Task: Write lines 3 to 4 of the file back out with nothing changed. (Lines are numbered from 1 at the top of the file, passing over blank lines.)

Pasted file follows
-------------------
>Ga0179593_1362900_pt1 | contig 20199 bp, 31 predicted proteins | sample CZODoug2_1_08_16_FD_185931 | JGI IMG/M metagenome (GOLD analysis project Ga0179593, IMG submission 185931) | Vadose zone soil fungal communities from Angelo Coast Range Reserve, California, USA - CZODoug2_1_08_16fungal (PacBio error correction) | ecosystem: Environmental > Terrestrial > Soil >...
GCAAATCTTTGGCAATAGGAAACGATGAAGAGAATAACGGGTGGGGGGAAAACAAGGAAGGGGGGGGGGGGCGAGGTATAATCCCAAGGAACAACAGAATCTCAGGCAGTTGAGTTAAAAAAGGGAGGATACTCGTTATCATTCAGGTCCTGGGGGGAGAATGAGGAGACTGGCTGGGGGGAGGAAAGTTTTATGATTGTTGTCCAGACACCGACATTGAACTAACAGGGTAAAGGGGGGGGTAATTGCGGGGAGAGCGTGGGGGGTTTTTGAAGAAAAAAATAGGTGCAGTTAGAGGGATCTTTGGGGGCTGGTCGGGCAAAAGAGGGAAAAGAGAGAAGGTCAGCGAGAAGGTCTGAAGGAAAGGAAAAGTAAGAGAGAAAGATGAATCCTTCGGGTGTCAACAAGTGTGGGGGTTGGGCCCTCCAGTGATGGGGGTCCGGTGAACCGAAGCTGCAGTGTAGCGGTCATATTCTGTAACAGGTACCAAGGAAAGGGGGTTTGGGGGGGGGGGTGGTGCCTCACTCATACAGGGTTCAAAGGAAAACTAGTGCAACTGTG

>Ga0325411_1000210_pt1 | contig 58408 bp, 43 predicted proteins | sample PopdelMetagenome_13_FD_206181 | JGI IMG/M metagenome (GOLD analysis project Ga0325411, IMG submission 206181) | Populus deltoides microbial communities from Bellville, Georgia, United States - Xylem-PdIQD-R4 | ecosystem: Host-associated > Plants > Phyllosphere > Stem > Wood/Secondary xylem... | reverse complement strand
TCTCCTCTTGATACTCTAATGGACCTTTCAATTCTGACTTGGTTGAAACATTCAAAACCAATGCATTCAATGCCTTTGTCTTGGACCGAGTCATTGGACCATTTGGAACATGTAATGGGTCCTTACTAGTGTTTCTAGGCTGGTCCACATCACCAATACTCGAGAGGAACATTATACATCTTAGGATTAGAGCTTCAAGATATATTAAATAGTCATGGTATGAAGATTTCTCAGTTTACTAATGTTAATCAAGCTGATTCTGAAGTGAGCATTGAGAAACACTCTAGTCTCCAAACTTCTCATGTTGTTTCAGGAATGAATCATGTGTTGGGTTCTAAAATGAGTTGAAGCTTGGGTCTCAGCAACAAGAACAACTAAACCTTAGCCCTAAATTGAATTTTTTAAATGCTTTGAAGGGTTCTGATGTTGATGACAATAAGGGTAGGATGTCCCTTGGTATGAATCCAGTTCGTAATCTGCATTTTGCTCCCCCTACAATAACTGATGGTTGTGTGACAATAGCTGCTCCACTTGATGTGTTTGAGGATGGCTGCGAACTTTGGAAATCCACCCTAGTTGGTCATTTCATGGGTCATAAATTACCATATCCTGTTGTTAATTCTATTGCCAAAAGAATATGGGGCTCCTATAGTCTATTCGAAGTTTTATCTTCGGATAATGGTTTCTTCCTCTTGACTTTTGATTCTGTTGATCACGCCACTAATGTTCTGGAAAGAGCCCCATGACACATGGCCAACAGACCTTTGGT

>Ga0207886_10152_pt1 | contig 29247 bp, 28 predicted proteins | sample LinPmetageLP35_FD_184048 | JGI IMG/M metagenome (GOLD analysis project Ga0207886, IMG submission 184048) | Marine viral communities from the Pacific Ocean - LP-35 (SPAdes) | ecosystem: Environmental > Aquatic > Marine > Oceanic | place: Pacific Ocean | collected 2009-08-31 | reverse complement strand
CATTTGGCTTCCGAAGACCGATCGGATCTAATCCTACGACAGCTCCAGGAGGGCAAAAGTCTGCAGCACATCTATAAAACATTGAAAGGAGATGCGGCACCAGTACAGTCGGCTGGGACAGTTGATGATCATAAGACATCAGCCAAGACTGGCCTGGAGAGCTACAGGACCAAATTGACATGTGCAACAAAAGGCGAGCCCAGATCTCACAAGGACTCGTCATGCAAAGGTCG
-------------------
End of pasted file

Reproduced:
>Ga0325411_1000210_pt1 | contig 58408 bp, 43 predicted proteins | sample PopdelMetagenome_13_FD_206181 | JGI IMG/M metagenome (GOLD analysis project Ga0325411, IMG submission 206181) | Populus deltoides microbial communities from Bellville, Georgia, United States - Xylem-PdIQD-R4 | ecosystem: Host-associated > Plants > Phyllosphere > Stem > Wood/Secondary xylem... | reverse complement strand
TCTCCTCTTGATACTCTAATGGACCTTTCAATTCTGACTTGGTTGAAACATTCAAAACCAATGCATTCAATGCCTTTGTCTTGGACCGAGTCATTGGACCATTTGGAACATGTAATGGGTCCTTACTAGTGTTTCTAGGCTGGTCCACATCACCAATACTCGAGAGGAACATTATACATCTTAGGATTAGAGCTTCAAGATATATTAAATAGTCATGGTATGAAGATTTCTCAGTTTACTAATGTTAATCAAGCTGATTCTGAAGTGAGCATTGAGAAACACTCTAGTCTCCAAACTTCTCATGTTGTTTCAGGAATGAATCATGTGTTGGGTTCTAAAATGAGTTGAAGCTTGGGTCTCAGCAACAAGAACAACTAAACCTTAGCCCTAAATTGAATTTTTTAAATGCTTTGAAGGGTTCTGATGTTGATGACAATAAGGGTAGGATGTCCCTTGGTATGAATCCAGTTCGTAATCTGCATTTTGCTCCCCCTACAATAACTGATGGTTGTGTGACAATAGCTGCTCCACTTGATGTGTTTGAGGATGGCTGCGAACTTTGGAAATCCACCCTAGTTGGTCATTTCATGGGTCATAAATTACCATATCCTGTTGTTAATTCTATTGCCAAAAGAATATGGGGCTCCTATAGTCTATTCGAAGTTTTATCTTCGGATAATGGTTTCTTCCTCTTGACTTTTGATTCTGTTGATCACGCCACTAATGTTCTGGAAAGAGCCCCATGACACATGGCCAACAGACCTTTGGT